Leaseholders counting the cost of cladding crisis

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Three years after the Grenfell fire, thousands of buildings still have dangerous cladding / © Natalie Oxford via Wiki commons

People living in buildings with unsafe cladding have been left in limbo.

That is the view of residents and campaigners dismayed by what they see as a lack of support and transparency from the government and housing developers.

The first inquest report into the Grenfell Tower fire, that claimed 72 lives in 2017, showed that the flammable cladding encasing the building was the major cause of the rapid spread of the fire.

The UK Government set up the £1 billion Building Safety Fund last year to help get unsafe cladding removed from buildings. However, demand for the fund has far exceeded the money available and applications could only be made from 31 July last year through to the end of 2020. There were also restrictions on who could apply to the fund with only buildings 18 metres or taller eligible.

In Liverpool, 50 buildings applied for the fund although, according to Julie Fraser, head of the cladding campaign group Liverpool Cladiators, the government hasn’t released specific data about the number of buildings that may be affected.

She said: “If the government are aware about how many buildings are actually affected, which you would like to think that they would be, they certainly aren’t passing the data on to anybody. Nobody can get the true figures.”

Ms Fraser explained that membership in her campaign group has doubled from early December from 80 to 159 as more of those affected seek answers.

For those leaseholders affected by the cladding crisis, the costs associated can be crippling. Ms Fraser, who has an apartment at the Deck in Runcorn, found that her insurance bills have risen dramatically. She said: “It’s dreadful, we received our insurance premium three weeks ago and it was £524,000 so since 2019 it’s increased by 1400%.

“For most people with a two bedroom apartment, bear in mind the service charge from two years ago was £251 per quarter, we’re going to have to pay anywhere between £500 and £600 per month”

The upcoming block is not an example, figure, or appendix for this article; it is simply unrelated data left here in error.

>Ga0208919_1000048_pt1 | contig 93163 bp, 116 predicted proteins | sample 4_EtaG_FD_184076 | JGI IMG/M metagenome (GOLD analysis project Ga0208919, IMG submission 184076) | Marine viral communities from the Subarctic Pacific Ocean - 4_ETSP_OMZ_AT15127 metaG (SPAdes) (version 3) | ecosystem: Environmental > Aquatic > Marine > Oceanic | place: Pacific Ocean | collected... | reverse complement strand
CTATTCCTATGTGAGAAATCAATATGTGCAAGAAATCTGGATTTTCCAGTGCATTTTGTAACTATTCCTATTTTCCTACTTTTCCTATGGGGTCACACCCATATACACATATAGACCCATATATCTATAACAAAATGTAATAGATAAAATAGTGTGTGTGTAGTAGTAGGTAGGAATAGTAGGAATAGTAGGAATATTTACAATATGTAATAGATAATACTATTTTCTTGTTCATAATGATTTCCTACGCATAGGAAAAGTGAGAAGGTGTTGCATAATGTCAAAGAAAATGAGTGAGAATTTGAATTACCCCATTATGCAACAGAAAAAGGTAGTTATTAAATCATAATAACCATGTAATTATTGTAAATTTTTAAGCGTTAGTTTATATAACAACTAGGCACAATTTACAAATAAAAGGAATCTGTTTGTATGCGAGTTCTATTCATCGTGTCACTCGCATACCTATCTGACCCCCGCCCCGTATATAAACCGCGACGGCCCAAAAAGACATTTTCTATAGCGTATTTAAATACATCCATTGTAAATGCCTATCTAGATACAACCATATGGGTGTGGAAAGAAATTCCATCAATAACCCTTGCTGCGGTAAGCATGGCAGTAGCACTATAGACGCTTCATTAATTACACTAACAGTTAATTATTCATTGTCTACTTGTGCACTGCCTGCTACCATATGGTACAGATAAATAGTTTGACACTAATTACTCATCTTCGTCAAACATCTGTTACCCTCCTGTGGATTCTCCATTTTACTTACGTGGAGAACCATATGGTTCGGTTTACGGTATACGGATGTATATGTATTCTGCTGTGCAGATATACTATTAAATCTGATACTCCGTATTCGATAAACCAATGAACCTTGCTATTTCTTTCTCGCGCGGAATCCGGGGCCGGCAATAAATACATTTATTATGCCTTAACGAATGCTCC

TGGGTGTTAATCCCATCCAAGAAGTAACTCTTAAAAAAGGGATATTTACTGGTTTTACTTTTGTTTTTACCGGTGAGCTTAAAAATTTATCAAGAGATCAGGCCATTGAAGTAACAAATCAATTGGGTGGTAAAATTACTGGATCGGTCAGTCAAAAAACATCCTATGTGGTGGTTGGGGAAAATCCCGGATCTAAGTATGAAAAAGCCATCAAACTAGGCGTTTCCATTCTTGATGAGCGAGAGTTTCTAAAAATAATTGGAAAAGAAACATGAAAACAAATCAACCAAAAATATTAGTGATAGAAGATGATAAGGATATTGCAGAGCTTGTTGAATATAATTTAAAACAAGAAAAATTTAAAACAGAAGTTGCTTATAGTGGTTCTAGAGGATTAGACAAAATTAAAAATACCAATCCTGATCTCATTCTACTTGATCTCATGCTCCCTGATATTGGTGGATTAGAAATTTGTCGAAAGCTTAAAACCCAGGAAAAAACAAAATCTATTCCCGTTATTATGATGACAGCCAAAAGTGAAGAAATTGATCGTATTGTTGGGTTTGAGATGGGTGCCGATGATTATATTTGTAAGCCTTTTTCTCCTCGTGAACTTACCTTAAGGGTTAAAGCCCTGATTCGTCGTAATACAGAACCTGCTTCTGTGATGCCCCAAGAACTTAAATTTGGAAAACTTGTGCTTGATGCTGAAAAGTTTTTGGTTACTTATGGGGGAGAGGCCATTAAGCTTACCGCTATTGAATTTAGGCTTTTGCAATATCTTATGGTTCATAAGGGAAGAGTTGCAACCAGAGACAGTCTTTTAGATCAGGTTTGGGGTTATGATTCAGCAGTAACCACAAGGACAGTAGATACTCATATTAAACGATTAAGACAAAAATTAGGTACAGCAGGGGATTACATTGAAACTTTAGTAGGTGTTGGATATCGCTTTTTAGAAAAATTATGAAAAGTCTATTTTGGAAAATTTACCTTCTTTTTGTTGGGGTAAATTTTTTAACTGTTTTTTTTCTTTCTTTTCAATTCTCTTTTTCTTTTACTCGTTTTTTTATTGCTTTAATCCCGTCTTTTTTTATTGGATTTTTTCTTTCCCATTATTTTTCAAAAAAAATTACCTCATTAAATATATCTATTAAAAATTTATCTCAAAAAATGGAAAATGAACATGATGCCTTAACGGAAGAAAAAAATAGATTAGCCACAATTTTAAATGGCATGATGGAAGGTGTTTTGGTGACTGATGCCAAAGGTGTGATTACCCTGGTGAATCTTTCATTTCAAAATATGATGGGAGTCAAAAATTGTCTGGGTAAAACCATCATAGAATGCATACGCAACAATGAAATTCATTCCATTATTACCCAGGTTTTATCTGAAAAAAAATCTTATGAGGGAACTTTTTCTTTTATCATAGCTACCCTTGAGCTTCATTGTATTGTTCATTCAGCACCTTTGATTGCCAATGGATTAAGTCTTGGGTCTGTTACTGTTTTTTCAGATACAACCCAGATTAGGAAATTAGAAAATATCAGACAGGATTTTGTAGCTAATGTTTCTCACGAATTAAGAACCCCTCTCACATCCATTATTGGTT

Several buildings have had to bring in a waking watch to mitigate fire safety issues. This consists of a team of night watchmen to keep an eye on properties in case a fire breaks out. This service is expensive, in many cases as much as £300 per resident per month.

According to a statement on Twitter from MP for Liverpool Riverside, Kim Johnson, at least 25 buildings in Merseyside currently have a waking watch.

These bills mixed with the fact the property they own is now essentially unsellable means there are now many leaseholders facing financial ruin.

“There’s a guy at the Deck, who’s going through the process of bankruptcy. There are many, many stories out there of people who are starting that.” Julie Fraser, Liverpool Cladiators.

This week, a £30 million fund has been made available for owners to install proper fire alarm systems so that a waking watch is not required.

Housing Secretary Robert Jenrick said: “We know many people are anxious about the costs of waking watches, which was always only intended as an interim measure while historic safety issues were fixed. This fund will relieve the financial pressure on residents in these buildings and ensure they will be kept safe.”

In Liverpool this fund is only £500,000 and, according to Councillor Barry Kushner, Liverpool City Council’s Cabinet member for Housing, comes up short. He said: “The fact that leaseholders have been paying for waking watches since the Grenfell Tower tragedy is a national disgrace. Although I welcome this new fund, I am concerned that it is just not enough.”

The cost of repairs is usually beyond leaseholders as the removal of cladding runs in to tens of thousands of pounds and estimates from the New Build Database and the Office for National Statistics suggests the cladding scandal could be even larger than previously thought, affecting as many as 11 million people. This means that any long-term solution will require further government intervention.

The Labour Party put forward and passed a motion last week to help fix the crisis, which would consist of setting up immediate funding for removing cladding and other fire safety work, protecting leaseholders and taxpayers by pursuing those responsible for the cladding scandal for costs and stamping out rogue builders by reforming the sector. As the government abstained on the vote, and there is no requirement for an opposition motion to pass into law, it seems unlikely that it will go any further.

Meanwhile there has been some willingness from certain developers to help with the situation. Barratt Homes have said they would be willing to pay a levy to help cover the cost of repairs. Chief executive David Thomas said: “We recognise how distressing this situation is for affected homeowners and we do not think they should have to pay for cladding to be removed from their buildings.

“While this is a hugely complex situation with many parties involved, we believe that housebuilders and the broader industry have a collective responsibility to be a part of the solution.”

About Ruairi Walsh, JMU Journalism